Or are we?
The arch’s role has changed significantly over the past 89 years. The first Reno Arch was installed in 1926 to promote a specific event, a Transcontinental Highways Exposition held in Idlewild Park to mark the completion of the Lincoln and Victory Highways. You can read more about that on Reno Historical.
A centrally-located, well-lit arch was the perfect vehicle for promoting the expo—erected on Reno’s main thoroughfare, it loomed over the very people the event hoped to attract: people in cars. It’s not like there were a lot of other marketing methods back then. Oh sure, there were brochures and newspaper ads, if you could afford the costs. But a big, bright street-width illuminated banner stretching overhead was a constant, unmistakable reminder to GO TO THE EXPO, CAR PEOPLE.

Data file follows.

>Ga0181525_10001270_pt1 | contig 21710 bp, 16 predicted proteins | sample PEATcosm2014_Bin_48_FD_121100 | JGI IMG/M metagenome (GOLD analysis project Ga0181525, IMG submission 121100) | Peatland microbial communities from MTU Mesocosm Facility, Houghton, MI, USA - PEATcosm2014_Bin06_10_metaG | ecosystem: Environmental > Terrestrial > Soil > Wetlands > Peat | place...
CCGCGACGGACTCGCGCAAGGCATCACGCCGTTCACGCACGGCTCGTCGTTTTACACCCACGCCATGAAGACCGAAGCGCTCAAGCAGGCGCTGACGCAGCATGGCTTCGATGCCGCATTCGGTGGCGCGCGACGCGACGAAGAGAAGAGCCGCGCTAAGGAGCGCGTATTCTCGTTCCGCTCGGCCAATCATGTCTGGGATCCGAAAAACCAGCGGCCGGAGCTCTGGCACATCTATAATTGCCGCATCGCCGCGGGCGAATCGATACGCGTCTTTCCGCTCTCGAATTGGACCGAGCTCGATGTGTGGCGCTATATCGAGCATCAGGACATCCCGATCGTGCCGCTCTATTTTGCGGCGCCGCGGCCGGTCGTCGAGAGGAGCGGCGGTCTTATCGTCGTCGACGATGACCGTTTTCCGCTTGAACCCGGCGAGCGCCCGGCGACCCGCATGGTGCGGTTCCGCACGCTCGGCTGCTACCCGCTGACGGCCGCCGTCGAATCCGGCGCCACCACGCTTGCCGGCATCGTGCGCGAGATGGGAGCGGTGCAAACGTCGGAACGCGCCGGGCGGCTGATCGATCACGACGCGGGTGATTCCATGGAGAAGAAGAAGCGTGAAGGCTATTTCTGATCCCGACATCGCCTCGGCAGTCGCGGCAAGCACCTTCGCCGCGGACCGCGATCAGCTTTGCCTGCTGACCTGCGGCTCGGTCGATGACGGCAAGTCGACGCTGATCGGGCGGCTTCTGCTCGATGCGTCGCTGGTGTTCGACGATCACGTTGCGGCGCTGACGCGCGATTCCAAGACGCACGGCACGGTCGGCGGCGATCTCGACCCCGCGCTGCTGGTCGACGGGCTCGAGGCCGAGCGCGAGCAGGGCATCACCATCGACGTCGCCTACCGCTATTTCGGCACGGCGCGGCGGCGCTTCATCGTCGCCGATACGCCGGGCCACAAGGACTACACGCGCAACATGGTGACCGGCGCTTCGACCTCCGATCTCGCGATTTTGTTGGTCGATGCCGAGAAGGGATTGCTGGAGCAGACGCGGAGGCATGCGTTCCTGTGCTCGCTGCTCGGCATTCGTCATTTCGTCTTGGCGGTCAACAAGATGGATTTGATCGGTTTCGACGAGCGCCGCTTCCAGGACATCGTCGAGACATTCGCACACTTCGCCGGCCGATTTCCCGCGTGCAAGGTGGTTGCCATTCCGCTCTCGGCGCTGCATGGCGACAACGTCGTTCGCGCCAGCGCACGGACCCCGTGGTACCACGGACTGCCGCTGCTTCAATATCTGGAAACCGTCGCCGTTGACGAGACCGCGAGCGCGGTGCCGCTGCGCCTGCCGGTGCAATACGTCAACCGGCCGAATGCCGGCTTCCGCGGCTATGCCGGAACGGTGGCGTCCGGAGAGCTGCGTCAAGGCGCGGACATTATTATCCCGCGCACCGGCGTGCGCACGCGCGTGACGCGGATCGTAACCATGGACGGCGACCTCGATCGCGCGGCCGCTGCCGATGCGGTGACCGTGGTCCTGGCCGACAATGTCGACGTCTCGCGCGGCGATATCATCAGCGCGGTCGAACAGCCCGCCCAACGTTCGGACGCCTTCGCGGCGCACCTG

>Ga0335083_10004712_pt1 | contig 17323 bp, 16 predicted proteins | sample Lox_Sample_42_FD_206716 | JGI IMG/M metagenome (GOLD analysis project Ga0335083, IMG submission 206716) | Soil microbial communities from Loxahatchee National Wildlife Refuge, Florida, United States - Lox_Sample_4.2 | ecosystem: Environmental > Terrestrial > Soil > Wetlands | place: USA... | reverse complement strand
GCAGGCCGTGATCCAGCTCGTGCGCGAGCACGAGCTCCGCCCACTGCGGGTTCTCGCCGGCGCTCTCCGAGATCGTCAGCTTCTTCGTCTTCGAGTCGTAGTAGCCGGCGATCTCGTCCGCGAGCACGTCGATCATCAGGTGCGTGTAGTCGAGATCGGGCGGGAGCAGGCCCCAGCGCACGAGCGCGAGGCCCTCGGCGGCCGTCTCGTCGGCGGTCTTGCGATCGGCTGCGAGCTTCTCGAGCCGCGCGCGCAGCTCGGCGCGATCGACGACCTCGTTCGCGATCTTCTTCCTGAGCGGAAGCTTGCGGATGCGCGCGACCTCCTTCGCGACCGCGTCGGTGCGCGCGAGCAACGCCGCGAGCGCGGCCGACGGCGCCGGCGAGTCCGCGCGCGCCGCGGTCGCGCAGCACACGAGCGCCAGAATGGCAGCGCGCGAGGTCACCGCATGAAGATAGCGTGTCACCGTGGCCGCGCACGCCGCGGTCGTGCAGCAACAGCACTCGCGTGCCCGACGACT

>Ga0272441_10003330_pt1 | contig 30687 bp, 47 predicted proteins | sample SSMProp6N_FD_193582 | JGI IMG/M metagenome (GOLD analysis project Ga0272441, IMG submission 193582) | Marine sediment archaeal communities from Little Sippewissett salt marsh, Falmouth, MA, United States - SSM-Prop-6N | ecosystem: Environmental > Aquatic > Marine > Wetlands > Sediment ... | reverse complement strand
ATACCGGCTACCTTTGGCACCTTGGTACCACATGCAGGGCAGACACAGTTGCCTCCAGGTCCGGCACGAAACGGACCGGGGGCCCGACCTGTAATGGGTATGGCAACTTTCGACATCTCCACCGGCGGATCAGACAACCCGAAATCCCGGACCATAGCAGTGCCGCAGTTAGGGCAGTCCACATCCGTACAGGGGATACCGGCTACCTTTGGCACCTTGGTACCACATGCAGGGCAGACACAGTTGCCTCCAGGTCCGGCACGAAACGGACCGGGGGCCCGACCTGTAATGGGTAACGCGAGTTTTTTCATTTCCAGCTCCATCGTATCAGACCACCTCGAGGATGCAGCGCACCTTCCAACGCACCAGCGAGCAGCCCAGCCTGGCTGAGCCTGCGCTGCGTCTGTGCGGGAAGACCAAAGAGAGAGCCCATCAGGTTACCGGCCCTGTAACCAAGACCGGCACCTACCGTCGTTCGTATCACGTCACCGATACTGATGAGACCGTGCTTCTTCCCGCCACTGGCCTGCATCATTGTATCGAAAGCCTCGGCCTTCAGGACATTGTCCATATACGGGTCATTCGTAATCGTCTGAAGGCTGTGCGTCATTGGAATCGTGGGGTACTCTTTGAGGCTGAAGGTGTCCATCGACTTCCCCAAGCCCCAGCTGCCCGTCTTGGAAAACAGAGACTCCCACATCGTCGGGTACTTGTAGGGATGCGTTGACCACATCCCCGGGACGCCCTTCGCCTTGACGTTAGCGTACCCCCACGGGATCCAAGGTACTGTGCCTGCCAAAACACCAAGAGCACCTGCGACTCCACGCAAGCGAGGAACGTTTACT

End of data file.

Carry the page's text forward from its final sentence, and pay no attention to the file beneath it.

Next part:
After the big event, Reno folks just liked the arch, so it stayed. Once it gained its famous slogan and Reno became the talk of the nation for legalized gambling and the six-week divorce, the Reno Arch became the city’s most recognizable icon, as famous as San Francisco’s Golden Gate Bridge, New York’s Statue of Liberty, and that much bigger arch back in St. Louis–which is kind of incredible considering how much larger those cities were and are.
But that’s what made Reno the Biggest Little City in the World—its outsized reputation and larger-than-life banquet of cultural enticements, far more cosmopolitan than anyone would expect for a city its size.
Keeping Reno’s arch current was essential in the postcard, pre-Internet era, when the chief aspiration of a city dependent upon tourism was to create an image in people’s minds that could single-handedly epitomize their destination’s cutting-edge appeal.